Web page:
On May 15, 2006, at 2:04 PM, Regg wrote:

> In your example:
>
> " struct vector a = {2.0, 3.0, 4.0};
>  struct some24ByteStuct b = (struct some24ByteStruct)a;"
>
> You are manually forcing this relationship my casting one type to
> another.
>
> To me that is one of the things I love about C is that it will  
> allow you
> do something that the compiler otherwise would not allow.

Sure, but in order for you to manipulate that data in the new  
structure, you probably have to translate the data from the first  
form to the other anyway. An explicit cast is really most useful when  
casting from one primitive to another (moot in Ruby, of course), but  
not for more complex data types (excluding buffers, which is the only  
special case I can think of right now... also moot in Ruby).

> But in Ruby you are not "forcing" the type casting, it just does it
> without any warning or error.

There is no type casting going on in the Ruby code that I can see. Do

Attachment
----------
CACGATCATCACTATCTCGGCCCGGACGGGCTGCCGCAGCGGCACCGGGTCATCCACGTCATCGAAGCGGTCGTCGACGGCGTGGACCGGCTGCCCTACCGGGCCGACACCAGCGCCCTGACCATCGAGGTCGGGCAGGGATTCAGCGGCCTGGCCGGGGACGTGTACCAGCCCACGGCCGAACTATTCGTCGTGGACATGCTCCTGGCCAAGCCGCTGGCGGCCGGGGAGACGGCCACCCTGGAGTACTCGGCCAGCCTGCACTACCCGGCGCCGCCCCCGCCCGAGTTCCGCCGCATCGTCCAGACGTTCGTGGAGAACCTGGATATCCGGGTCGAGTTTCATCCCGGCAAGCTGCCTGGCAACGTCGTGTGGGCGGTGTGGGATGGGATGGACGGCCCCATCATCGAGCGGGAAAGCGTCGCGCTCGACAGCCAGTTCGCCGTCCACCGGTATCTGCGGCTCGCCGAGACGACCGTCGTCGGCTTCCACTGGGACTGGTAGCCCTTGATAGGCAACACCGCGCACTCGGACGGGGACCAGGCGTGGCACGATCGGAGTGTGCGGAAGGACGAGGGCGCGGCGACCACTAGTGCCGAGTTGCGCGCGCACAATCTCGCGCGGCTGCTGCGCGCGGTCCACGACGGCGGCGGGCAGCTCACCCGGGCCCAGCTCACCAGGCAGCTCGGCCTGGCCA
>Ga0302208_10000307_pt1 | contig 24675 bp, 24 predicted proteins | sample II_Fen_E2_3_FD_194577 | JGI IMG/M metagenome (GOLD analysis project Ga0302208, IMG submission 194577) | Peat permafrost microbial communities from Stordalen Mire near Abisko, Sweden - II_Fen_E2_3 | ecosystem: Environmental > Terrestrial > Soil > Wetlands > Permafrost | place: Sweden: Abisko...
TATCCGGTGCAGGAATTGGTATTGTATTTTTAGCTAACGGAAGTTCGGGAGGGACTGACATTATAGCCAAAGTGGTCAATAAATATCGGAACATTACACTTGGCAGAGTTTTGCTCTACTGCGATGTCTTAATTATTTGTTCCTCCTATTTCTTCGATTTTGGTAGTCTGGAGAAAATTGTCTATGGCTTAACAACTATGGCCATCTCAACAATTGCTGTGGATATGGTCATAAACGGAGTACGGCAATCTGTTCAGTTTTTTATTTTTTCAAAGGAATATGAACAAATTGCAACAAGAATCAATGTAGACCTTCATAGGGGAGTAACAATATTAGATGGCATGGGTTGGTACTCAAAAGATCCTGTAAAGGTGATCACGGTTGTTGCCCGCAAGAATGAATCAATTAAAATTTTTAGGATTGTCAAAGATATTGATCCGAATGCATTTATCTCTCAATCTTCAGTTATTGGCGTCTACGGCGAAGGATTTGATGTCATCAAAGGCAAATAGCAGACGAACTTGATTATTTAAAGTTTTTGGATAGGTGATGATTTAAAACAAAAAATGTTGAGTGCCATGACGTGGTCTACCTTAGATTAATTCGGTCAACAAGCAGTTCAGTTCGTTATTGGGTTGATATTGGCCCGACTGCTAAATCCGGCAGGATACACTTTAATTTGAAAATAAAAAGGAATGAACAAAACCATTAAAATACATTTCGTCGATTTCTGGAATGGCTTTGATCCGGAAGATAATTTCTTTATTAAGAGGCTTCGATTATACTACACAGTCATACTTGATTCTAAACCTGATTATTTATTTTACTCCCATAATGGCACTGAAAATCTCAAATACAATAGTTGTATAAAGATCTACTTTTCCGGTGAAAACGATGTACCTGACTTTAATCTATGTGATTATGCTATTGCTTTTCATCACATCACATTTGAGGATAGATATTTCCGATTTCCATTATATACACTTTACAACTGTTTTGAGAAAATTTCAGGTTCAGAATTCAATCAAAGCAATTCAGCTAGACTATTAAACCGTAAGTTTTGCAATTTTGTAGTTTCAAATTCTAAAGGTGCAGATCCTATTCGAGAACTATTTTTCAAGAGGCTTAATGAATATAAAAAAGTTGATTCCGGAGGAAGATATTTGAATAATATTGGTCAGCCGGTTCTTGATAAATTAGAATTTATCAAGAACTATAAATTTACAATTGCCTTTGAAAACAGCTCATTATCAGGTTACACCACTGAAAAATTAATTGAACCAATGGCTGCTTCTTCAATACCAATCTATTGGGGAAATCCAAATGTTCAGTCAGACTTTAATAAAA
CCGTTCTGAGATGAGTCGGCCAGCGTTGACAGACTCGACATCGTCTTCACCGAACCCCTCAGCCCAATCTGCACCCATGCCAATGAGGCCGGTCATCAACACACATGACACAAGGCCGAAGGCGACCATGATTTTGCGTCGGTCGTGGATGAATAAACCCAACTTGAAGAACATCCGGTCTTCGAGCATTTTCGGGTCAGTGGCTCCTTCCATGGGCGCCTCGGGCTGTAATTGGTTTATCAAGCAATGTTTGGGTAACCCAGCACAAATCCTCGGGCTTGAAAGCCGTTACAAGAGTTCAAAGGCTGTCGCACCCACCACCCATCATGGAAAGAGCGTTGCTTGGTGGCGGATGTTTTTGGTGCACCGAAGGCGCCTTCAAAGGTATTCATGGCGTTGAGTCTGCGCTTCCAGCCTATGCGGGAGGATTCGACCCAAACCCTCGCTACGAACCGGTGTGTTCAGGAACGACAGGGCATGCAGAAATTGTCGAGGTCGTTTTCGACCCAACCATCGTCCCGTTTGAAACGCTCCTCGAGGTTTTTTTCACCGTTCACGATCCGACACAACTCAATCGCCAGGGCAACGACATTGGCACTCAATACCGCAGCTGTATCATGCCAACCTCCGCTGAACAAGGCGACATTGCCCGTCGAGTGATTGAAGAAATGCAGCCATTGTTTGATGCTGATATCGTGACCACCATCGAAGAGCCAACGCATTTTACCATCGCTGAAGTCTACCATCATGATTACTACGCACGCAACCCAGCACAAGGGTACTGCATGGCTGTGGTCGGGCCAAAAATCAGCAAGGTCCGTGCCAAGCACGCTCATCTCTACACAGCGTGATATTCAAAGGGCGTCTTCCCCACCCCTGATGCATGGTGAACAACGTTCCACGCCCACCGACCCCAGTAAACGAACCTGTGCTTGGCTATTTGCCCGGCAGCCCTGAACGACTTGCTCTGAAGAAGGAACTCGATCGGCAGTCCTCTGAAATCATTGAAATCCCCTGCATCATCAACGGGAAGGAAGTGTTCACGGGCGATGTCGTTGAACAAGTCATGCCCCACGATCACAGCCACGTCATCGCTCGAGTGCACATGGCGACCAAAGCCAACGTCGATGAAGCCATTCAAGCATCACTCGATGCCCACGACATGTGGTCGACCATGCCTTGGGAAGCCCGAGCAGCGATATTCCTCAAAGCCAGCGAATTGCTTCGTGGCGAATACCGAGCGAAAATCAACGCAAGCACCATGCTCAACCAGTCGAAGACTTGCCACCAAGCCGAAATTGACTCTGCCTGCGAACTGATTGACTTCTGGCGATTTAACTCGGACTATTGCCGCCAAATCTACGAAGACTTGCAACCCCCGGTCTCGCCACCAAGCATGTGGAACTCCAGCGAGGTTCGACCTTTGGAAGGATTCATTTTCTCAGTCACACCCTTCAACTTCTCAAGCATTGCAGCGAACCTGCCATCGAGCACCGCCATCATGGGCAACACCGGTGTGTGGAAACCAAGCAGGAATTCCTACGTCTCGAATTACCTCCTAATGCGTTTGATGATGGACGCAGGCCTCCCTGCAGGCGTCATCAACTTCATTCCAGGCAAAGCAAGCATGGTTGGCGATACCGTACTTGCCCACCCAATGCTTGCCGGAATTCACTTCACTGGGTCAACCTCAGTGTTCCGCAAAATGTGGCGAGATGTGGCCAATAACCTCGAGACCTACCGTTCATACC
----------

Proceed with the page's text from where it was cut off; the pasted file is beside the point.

you mean the reassignment of the variable to an object of a different  
type? There is no conversion taking place.

> What benefit is gained from a variable being (switched/pointed to)  
> from
> one type to another? (This is an honest question, maybe I'm missing
> something)
>
> It seems like a recipe for disaster.

Consider this:

class Foo
   def do_something
     puts "FOO!"
   end
end

class Bar
   def do_something
     puts "BAR!"
   end
end

def call_do_something(arg)
   arg.do_something
end

call_do_something(Foo.new)
call_do_something(Bar.new)

Notice something cool here? We didn't have to subclass to pass two  
different types into the same method. This is known by some as "duck  
typing," referring to the "looks like a duck, talks like a duck"  
metaphor. Any object that responds to the do_something method can be  
passed into the call_do_something method, and it will work perfectly.  
This is powerful, and not as dangerous as you think.

- Jake McArthur